Rand Paul believes America owes Apple an apology.
“I’m offended by a government that convenes a hearing to bully one of America’s greatest success stories,” Sen. Paul (R-Ky) said during a Senate committee hearing convened to discuss Apple’s tax practices Tuesday. Apple’s CEO Tim Cook is slated to testify in the hearing.
“If anyone should be on trial here, it should be Congress," a fired up Paul told the Senate hearing.
A Senate report released Monday ahead of the hearing found that Apple holds billions of dollars offshore in Irish subsidiaries to avoid paying little or no taxes to any government. For its part, Apple said the company doesn’t use "tax gimmicks” and will pay $7 billion in U.S. taxes in fiscal year 2013.
Paul hailed Apple as a job creator, even saying Congress should give them an award today. Yet, the company's faced criticism for manufacturing its products overseas. In prepared testimony, Apple told the Senate panel that though the company doesn't plan to bring more of its offshore profits to the U.S., Apple would like to do more manufacturing at home, lawmakers said during the hearing. The technology giant vowed last year to make a line of Mac computers in the U.S.
The famously libertarian-Paul told lawmakers that Apple’s relatively small tax bill is effectively Congress’ fault, arguing that any successful executives would do what they could to bring their company’s tax rate as far down as possible while still complying with the law. As Paul noted, Apple’s alleged tax practices aren’t illegal, but creative accounting employed by profitable corporations like Apple to avoid paying taxes has stoked the ire of lawmakers and activists.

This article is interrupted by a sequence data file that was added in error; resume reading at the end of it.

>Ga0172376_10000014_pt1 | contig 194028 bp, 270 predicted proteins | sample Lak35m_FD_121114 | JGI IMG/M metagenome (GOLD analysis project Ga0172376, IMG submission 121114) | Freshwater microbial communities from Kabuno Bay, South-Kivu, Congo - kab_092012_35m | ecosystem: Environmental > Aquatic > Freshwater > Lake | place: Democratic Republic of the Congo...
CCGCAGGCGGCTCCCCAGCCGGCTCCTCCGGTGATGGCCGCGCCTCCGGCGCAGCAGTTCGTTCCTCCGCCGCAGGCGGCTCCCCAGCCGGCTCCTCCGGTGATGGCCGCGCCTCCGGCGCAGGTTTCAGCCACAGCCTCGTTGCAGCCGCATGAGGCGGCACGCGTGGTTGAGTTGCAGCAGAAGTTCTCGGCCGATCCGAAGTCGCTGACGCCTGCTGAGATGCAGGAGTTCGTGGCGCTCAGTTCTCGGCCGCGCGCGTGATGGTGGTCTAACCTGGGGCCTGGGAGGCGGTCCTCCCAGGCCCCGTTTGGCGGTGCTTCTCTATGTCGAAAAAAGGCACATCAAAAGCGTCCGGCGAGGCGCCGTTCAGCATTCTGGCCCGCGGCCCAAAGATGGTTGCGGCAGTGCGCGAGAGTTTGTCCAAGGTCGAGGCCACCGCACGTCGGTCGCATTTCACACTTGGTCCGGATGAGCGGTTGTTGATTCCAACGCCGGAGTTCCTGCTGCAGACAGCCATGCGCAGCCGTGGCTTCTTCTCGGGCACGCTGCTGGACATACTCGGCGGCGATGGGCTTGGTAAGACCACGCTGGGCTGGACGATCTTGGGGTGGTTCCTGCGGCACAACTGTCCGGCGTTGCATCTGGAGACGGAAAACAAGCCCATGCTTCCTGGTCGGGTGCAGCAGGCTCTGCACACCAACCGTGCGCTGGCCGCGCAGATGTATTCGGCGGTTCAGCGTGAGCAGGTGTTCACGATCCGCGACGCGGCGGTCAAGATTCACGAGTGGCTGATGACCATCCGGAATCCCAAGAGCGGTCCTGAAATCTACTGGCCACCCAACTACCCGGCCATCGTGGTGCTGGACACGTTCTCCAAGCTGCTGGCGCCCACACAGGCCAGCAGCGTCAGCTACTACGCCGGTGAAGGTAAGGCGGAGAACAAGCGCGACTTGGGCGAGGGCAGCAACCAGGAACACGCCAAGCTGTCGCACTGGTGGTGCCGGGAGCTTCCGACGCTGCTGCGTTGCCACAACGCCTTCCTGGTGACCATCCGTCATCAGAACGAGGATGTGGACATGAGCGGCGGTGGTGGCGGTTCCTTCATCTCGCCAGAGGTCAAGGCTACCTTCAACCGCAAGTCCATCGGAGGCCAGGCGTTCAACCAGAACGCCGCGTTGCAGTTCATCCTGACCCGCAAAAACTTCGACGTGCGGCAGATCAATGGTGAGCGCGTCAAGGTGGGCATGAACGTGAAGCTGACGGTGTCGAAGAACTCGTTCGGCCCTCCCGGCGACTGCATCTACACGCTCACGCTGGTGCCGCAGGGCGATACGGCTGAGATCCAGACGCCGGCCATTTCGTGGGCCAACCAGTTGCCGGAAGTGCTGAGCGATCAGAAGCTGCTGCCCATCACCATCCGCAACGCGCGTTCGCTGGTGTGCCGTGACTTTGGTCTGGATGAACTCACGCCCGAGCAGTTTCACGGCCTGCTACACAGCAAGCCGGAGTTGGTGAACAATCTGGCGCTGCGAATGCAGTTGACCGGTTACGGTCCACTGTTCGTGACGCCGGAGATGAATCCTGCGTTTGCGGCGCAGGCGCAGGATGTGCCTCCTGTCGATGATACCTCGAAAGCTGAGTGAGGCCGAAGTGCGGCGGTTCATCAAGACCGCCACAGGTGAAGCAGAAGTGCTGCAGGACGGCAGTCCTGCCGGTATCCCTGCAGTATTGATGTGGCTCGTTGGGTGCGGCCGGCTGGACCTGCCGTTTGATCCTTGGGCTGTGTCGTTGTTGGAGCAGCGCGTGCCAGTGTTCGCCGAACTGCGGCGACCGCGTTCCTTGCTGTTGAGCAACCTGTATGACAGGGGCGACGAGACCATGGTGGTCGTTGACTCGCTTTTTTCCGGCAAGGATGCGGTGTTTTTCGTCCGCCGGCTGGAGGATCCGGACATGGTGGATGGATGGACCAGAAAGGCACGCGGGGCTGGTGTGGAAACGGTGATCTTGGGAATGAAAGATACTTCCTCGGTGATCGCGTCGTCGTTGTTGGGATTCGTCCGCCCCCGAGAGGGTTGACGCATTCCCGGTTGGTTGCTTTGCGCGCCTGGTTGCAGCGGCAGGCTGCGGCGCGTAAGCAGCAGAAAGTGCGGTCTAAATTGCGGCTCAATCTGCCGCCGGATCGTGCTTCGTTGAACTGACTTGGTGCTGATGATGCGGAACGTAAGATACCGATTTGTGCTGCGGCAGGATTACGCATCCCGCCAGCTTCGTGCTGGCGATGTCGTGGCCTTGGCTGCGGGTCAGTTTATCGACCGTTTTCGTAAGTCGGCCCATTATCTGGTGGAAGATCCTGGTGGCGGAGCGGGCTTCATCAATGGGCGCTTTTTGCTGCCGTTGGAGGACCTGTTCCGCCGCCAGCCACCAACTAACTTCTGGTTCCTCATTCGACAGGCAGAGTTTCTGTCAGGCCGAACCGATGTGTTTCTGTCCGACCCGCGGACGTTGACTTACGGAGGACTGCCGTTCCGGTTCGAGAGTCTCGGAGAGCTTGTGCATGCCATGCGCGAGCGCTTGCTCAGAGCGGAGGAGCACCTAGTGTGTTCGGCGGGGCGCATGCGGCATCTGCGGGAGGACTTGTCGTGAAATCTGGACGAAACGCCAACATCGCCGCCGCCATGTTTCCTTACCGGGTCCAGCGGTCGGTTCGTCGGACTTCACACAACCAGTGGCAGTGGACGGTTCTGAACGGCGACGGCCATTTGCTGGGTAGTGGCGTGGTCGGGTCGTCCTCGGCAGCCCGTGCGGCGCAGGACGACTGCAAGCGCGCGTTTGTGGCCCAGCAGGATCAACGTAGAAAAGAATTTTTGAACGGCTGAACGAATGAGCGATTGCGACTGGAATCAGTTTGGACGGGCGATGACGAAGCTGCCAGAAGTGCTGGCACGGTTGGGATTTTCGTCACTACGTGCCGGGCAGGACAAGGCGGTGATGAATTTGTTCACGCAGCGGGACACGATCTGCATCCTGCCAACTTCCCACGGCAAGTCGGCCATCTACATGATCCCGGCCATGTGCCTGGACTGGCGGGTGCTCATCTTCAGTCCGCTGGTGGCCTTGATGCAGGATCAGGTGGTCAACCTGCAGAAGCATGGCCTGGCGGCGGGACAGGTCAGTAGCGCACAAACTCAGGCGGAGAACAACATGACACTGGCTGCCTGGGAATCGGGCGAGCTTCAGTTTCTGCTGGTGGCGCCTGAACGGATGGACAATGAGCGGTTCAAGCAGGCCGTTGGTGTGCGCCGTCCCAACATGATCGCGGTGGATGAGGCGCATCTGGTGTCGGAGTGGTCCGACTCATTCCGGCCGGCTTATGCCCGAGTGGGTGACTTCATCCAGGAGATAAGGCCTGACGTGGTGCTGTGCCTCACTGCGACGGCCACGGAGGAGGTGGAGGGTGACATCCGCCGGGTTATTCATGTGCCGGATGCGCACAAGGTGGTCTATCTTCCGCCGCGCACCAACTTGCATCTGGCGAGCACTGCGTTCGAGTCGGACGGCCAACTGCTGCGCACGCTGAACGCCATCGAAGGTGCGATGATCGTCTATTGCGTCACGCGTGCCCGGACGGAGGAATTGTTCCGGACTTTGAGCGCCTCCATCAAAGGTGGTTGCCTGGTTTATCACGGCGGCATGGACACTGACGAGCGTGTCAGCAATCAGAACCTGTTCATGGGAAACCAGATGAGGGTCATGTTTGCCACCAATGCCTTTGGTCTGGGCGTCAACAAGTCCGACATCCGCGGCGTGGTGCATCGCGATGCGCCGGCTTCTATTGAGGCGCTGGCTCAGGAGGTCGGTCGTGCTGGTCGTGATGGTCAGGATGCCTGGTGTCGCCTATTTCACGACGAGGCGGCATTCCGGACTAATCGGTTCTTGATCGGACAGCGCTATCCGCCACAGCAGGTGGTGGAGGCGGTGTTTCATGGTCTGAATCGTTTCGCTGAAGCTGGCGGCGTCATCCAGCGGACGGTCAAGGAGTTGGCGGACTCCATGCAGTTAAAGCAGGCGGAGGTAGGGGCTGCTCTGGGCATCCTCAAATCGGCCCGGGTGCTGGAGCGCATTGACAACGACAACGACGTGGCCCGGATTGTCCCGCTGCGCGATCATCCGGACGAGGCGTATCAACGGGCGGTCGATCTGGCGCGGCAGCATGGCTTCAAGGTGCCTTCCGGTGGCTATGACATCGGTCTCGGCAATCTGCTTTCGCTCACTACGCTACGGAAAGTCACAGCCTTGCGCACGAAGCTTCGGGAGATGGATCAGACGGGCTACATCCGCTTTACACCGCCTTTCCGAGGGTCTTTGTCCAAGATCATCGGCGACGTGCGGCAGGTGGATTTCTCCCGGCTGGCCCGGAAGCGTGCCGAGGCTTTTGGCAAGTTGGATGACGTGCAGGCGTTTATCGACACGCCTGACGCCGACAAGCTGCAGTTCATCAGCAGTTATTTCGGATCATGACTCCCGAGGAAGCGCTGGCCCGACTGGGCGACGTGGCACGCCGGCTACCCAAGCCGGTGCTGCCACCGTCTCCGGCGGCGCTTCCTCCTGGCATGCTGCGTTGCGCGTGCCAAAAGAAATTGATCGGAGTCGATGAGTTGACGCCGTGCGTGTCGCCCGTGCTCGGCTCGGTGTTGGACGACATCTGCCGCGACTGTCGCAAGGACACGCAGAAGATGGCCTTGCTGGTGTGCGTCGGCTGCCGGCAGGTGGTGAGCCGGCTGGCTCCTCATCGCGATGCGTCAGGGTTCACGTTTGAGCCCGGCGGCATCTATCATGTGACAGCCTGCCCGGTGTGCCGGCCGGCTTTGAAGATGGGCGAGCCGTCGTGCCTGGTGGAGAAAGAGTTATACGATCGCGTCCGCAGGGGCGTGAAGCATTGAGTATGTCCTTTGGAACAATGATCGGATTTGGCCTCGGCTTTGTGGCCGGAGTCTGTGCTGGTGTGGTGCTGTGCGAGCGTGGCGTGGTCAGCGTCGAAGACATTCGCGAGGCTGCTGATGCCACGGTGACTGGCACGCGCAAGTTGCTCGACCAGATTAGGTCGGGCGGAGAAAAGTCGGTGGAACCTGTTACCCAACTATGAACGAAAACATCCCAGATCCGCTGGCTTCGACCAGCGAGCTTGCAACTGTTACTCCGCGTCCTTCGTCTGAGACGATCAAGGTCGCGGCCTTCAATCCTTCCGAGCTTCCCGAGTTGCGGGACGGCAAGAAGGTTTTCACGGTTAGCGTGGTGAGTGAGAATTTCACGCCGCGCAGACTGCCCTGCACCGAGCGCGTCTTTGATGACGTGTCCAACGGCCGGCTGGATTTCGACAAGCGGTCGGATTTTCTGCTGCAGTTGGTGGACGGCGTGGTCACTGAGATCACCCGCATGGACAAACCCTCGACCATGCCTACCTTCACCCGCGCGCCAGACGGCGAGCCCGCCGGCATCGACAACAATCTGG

“What we really need to do is just apologize to Apple, compliment them for the job creation they’re doing,” Paul said.
Paul’s solution to the corporate tax problem would be to lower rates on the offshore profits companies bring back to the U.S. Currently businesses are taxed at the top corporate rate of 35 percent when they bring offshore profits home, which some companies, including Apple say discourages them from bringing the profits to the U.S. and investing them here. Paul said he has proposed legislation that would lower that rate to 5 percent.
Congress already tested giving corporations a tax holiday on the overseas profits they bring home in 2004, but a Treasury Department analysis found it did little to create more jobs.
FWIW Sen. Carl Levin (D-Mich.) says he isn’t sorry for asking Cook to come to Capitol Hill.
“You’re of course free to apologize if you wish,” he told Paul during the hearing.